During yesterday's OSU Master Gardener Volunteer Diagnostic Workshop in Licking County, OH, one of the participants asked about the hordes of yellow aphids sucking juices from common milkweed (Asclepias syriaca) reserved for monarch butterfly caterpillars. These are oleander aphids (Aphis nerii) and their appearance reminds us that nature makes no food reservations.
Although the non-native oleander aphid is considered a "cosmopolitan feeder" because it may be found on a wide number of plant host species, the aphid still confines its feeding to members of the dogbane family, Apocynaceae. Oleander belongs to the dogbane family along with other hosts for this aphid such as members of the genera Vinca and Asclepias. Favored milkweed hosts include native species such as common milkweed (A. syriaca), butterfly weed (A. tuberosa), and non-native species such as tropical milkweed (A. curassavica).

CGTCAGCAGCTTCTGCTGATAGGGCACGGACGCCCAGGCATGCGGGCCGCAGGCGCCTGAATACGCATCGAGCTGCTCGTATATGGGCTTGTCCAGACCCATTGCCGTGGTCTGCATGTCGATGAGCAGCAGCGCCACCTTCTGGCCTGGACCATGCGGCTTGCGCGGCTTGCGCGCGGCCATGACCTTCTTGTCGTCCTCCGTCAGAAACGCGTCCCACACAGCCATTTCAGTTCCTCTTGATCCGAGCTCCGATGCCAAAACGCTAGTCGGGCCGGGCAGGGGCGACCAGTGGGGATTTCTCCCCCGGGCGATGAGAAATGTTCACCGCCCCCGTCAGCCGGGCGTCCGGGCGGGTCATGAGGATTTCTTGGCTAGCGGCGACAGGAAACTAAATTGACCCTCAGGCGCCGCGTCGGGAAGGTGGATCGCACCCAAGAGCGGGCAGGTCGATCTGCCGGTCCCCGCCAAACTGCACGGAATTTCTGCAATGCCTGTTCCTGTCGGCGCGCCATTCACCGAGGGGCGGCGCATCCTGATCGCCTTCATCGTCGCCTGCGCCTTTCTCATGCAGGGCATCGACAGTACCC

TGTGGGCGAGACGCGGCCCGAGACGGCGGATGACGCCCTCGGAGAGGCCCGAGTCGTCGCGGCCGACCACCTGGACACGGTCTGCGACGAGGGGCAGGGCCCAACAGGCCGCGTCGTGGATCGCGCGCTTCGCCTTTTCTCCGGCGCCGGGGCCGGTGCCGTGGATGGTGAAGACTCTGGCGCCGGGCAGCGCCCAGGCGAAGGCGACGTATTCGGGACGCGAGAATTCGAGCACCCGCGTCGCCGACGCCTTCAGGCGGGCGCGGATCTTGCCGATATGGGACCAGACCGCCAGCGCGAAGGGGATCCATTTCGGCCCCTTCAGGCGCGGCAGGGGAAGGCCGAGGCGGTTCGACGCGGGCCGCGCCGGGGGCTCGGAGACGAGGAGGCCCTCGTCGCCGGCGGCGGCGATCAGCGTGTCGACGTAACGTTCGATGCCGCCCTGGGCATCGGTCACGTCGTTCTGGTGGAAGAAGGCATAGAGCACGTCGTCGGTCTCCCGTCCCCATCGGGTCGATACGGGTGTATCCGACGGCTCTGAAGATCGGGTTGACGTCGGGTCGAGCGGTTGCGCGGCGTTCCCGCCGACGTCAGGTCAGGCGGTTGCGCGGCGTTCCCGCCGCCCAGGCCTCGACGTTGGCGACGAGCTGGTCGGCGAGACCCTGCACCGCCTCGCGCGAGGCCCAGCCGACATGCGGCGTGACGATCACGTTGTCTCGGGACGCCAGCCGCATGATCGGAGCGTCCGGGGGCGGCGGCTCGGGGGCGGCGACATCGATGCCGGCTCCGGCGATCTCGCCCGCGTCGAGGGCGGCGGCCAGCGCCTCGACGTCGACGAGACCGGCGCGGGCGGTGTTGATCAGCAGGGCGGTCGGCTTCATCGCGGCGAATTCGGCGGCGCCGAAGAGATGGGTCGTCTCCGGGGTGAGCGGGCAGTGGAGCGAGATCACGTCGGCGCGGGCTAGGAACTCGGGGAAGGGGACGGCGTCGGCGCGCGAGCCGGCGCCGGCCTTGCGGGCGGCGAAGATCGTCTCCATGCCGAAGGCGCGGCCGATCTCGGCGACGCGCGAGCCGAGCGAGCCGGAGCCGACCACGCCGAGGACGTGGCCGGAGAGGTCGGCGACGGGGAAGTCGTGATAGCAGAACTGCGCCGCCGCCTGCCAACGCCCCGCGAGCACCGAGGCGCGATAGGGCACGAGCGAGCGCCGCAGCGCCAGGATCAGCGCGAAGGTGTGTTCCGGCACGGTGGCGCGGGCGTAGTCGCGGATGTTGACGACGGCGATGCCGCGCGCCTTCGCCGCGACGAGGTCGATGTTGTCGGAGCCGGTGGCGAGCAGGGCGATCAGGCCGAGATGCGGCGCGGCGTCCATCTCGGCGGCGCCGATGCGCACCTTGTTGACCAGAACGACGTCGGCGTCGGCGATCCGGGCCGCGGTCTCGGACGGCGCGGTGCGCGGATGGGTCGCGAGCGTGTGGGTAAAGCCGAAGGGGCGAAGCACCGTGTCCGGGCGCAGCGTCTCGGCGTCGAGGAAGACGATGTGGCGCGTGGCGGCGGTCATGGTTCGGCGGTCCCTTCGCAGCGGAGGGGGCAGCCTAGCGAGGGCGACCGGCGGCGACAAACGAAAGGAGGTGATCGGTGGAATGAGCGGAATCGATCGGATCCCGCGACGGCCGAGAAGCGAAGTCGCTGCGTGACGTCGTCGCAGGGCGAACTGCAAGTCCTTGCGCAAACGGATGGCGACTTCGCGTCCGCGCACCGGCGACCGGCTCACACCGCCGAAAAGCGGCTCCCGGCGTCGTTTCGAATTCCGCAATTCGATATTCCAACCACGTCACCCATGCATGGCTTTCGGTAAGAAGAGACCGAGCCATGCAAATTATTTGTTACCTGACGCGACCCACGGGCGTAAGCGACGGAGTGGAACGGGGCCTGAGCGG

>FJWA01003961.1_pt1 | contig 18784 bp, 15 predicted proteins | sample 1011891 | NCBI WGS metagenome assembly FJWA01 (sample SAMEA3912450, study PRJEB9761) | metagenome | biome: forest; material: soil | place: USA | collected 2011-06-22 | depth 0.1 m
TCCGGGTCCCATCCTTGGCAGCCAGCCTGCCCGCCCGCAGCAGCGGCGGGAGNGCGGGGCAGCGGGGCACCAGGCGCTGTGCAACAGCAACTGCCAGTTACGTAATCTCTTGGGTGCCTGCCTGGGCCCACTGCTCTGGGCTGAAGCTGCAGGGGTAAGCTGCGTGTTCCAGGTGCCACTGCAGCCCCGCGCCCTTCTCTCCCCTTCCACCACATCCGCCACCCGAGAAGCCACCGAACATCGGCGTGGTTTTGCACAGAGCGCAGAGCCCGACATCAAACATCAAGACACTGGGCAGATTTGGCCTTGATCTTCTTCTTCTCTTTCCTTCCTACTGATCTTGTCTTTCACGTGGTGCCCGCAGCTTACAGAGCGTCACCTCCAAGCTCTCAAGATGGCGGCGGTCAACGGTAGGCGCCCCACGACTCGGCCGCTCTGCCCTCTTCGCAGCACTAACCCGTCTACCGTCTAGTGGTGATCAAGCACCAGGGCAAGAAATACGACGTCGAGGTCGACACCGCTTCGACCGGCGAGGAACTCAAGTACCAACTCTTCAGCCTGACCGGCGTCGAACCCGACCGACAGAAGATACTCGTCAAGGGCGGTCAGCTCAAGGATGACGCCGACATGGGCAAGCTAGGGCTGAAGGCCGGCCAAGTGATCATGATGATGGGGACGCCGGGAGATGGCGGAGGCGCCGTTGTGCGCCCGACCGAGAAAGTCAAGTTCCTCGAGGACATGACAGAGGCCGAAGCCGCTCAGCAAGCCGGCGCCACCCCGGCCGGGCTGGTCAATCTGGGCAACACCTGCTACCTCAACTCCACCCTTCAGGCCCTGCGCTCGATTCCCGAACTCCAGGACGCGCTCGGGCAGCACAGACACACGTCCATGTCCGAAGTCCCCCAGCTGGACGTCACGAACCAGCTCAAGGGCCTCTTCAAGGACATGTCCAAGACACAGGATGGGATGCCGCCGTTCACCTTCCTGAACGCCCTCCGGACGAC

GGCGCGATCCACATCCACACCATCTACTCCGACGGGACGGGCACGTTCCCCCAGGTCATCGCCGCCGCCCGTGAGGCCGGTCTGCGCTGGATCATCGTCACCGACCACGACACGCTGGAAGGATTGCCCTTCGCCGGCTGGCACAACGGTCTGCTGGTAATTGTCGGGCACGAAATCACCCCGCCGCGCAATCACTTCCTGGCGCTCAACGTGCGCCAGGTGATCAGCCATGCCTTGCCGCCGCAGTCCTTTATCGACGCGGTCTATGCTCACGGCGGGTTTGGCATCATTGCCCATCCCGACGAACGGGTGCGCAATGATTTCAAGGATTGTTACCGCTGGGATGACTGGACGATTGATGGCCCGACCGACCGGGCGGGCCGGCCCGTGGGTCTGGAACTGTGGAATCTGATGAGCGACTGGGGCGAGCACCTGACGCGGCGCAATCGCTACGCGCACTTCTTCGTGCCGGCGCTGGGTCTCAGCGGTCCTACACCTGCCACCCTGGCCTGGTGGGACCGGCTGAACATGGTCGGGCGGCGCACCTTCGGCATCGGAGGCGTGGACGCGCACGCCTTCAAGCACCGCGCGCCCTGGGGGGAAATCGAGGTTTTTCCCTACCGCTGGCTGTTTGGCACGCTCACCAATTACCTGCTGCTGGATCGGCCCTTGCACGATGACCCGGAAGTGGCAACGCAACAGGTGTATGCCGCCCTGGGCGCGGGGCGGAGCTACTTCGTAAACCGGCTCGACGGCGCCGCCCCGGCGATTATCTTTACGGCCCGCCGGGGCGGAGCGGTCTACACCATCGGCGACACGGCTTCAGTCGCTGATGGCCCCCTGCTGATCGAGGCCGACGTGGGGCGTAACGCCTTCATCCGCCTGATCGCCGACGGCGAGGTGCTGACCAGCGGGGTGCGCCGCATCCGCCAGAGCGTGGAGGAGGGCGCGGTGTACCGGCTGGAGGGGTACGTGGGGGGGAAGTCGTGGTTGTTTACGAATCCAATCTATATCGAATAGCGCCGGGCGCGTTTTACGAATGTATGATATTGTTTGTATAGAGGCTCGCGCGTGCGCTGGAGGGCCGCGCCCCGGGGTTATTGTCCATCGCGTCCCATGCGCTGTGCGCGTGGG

Oleander aphids are parthenogenetic meaning that there are no males; all the aphids of this species are females. This partially explains why this aphid can rapidly develop high population densities. They also enjoy some chemical protection against the depredations of predators. The sap of oleander and milkweeds contains cardenolide glycosides which are very serious toxins. As with a number of other insects that feed on plants in the dogbane family, the aphid incorporates the glycosides into their flesh as protection against predators. It is speculated that the bright coloration of the aphid warns predators against taking a taste.
On the other hand, there are some beneficial insects that are not thwarted by the aphid's chemical shield such as Syrphid fly larvae, lacewings, and even some lady beetle larvae and adults. A common nemesis of oleander aphids as well as a number of other aphids is the parasitoid wasp, Lysiphlebus testaceipes. The wasp lays eggs in the immature aphids; one egg per aphid. Parasitized aphids are called "aphid mummies" for their swollen, dark brown bodies enveloped in a dry, parchment-like exoskeleton. The combined plundering by beneficial insects is known to provide significant control of oleander aphids; however, their impact requires patience. Exceedingly high oleander aphid infestations can be reduced with an insecticidal soap application; this approach will help to preserve the beneficial insects and will not harm pollinators visiting the flowers. However, gardeners should not allow the insecticidal soap sprays to contact monarch caterpillars.